Showing posts from October, 2014

An imperial era Roman bath for one.

Note the hole in the bottom for the water to drain out, which presumably could have been plugged for the occupant to soak. A slave or servant would likely have poured the warmed water from jugs in through the large aperture at the top, which I suppose could have been done either while the occupant was in it or before they stepped in. Most bathing was done in public in this period, at large baths, though many rich houses would have their own smaller versions for the private use of the owner, his family and his friends. The rich would also often frequent the public baths even if they had their own, as it was a place for socialising and doing business as well as ablutions. This is the first single-person sized bath that I have seen however.

I've not got a date for this one, other than it's imperial, but I can tell you that it currently resides in the museum for ancient Cosa, which is on the site of the ancient city, in the modern small town of Andeselma, Italy. It's made fro…

A note on Classical influences on two recent #2014HugoAward winners

I've recently read two works directly as a result of them being awarded prizes in the 2014 Hugo Awards. The first the debut novel by Ann Leckie, Ancilliary Justice, which won Best Novel; the second The Water That Falls on You from Nowhere” by John Chu, which won Best Short Story. Both of them do some interesting things with gender and sexuality in relation to the authorial possibilities of SF, and are worth reading (e.g. Chu's is currently only £0.38 to buy on Amazon or free on the Tor website and will not take much of your time). However, here, I really want to point out a couple of points where the ancient past or Classics are deliberately and consciously invoked as influences by the respective authors.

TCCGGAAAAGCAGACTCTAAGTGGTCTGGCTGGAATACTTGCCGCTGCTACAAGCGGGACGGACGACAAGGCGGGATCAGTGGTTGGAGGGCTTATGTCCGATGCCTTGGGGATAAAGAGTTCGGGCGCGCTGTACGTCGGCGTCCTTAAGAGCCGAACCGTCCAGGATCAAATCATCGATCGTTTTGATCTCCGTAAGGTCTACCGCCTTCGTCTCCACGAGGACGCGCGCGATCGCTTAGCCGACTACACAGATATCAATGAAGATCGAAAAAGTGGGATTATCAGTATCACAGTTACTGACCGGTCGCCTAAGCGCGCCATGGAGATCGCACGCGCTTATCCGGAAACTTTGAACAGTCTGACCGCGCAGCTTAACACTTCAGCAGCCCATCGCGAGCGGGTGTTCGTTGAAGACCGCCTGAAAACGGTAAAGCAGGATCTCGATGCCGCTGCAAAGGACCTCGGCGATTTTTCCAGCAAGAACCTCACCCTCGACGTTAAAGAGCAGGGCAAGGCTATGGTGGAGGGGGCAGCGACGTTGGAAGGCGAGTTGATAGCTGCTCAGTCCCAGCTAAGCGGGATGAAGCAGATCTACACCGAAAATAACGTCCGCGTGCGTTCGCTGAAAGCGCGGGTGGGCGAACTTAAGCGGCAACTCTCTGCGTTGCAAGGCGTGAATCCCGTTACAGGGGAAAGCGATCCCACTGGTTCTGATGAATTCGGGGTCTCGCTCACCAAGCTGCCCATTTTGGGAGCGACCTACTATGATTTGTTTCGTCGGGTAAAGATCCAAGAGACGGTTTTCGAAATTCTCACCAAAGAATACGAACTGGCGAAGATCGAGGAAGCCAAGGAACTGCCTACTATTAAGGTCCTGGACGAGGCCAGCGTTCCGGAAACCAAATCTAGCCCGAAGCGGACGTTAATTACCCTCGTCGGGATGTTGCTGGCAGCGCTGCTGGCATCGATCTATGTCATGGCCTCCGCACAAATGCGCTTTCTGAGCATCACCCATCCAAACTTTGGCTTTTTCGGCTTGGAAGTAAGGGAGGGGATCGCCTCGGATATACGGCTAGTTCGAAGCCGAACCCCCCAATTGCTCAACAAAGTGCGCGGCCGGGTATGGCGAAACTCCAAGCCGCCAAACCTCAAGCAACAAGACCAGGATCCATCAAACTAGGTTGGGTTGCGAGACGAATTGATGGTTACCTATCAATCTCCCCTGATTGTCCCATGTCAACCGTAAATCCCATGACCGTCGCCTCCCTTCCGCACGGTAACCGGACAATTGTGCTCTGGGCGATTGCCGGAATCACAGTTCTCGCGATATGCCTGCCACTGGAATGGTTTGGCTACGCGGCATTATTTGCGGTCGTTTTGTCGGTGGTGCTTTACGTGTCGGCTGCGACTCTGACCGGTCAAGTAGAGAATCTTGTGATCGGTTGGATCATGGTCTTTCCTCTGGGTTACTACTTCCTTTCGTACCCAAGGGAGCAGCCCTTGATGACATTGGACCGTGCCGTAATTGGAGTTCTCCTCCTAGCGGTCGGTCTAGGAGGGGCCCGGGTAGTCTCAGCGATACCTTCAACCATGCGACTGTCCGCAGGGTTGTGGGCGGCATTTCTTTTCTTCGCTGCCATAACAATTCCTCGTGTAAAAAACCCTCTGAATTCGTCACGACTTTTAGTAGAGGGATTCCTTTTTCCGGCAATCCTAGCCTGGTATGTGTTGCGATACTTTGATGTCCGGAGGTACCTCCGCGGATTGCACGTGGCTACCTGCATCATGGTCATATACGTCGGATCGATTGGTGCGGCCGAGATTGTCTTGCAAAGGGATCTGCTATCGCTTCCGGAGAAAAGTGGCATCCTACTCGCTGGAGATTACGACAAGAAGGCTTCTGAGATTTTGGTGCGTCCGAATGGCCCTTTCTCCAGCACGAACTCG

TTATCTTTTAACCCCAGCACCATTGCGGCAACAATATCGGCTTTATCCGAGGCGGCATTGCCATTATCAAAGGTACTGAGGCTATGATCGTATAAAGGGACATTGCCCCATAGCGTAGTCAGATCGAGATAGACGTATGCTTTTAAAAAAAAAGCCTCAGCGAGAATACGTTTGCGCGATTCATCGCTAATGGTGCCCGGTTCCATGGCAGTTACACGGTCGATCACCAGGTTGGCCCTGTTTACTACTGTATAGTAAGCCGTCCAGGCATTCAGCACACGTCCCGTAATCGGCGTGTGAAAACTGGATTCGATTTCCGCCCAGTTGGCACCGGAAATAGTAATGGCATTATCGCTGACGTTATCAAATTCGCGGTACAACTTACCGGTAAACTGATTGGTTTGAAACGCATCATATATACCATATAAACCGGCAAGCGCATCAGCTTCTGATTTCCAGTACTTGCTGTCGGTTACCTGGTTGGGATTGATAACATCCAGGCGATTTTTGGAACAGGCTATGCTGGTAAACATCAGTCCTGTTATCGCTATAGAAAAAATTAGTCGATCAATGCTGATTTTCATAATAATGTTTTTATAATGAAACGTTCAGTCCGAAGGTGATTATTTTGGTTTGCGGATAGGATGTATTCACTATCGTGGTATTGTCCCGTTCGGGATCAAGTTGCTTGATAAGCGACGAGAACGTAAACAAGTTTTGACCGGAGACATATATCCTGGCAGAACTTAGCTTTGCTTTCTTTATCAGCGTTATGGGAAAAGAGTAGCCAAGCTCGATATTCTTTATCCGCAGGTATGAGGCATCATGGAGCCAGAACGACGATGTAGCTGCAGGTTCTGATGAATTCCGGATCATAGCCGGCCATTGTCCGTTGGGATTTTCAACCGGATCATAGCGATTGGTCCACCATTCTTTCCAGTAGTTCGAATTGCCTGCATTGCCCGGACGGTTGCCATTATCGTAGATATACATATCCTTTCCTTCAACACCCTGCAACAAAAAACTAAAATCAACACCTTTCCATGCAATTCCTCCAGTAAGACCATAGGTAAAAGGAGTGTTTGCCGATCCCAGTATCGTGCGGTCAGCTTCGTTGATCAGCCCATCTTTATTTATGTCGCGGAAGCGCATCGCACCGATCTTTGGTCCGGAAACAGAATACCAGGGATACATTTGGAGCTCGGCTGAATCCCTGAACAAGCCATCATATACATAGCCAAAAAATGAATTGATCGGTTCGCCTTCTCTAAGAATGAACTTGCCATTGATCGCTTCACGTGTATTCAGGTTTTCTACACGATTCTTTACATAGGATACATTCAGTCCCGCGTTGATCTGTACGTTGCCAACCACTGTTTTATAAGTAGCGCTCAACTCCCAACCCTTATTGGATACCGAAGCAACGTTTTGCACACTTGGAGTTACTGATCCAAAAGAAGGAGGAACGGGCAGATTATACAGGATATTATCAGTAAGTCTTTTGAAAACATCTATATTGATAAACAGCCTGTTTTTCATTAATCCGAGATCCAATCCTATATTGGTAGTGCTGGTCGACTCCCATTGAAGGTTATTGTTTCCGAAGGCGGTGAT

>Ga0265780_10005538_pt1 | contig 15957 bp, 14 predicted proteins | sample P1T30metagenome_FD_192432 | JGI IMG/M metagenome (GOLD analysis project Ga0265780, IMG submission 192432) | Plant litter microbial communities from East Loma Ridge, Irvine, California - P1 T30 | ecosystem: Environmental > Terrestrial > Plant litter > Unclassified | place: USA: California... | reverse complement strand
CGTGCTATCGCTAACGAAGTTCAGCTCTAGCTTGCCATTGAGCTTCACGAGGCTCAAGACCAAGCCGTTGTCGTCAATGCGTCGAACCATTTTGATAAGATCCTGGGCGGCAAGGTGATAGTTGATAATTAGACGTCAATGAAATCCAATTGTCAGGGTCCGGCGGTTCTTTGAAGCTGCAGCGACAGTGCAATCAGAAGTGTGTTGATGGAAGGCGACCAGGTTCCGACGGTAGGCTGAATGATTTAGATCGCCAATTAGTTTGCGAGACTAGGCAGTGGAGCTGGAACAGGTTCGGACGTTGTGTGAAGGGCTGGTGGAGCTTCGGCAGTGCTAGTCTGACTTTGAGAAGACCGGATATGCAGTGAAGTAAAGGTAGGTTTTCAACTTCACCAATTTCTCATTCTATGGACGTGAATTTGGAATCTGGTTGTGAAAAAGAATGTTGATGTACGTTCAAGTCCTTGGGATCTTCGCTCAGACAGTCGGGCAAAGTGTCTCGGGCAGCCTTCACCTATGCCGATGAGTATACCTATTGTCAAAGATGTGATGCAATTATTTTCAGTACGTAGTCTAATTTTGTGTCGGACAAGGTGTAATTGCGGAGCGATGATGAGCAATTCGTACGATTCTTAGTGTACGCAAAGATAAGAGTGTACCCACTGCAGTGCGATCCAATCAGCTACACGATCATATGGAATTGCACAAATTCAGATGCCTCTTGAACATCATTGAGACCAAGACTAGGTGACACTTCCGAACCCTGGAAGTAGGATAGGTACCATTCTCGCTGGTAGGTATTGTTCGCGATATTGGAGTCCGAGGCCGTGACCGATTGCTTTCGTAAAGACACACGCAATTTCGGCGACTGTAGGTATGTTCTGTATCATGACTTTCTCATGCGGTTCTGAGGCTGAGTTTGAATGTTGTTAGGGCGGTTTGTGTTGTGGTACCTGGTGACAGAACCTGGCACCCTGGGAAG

Ancilliary Justice by Ann Leckie

In answer to a question about real world inspiration for the primary civilisation in her novel, L. replies with the following:

That said, some of those pieces did come from the real world. I took a number of things from the Romans – though thei…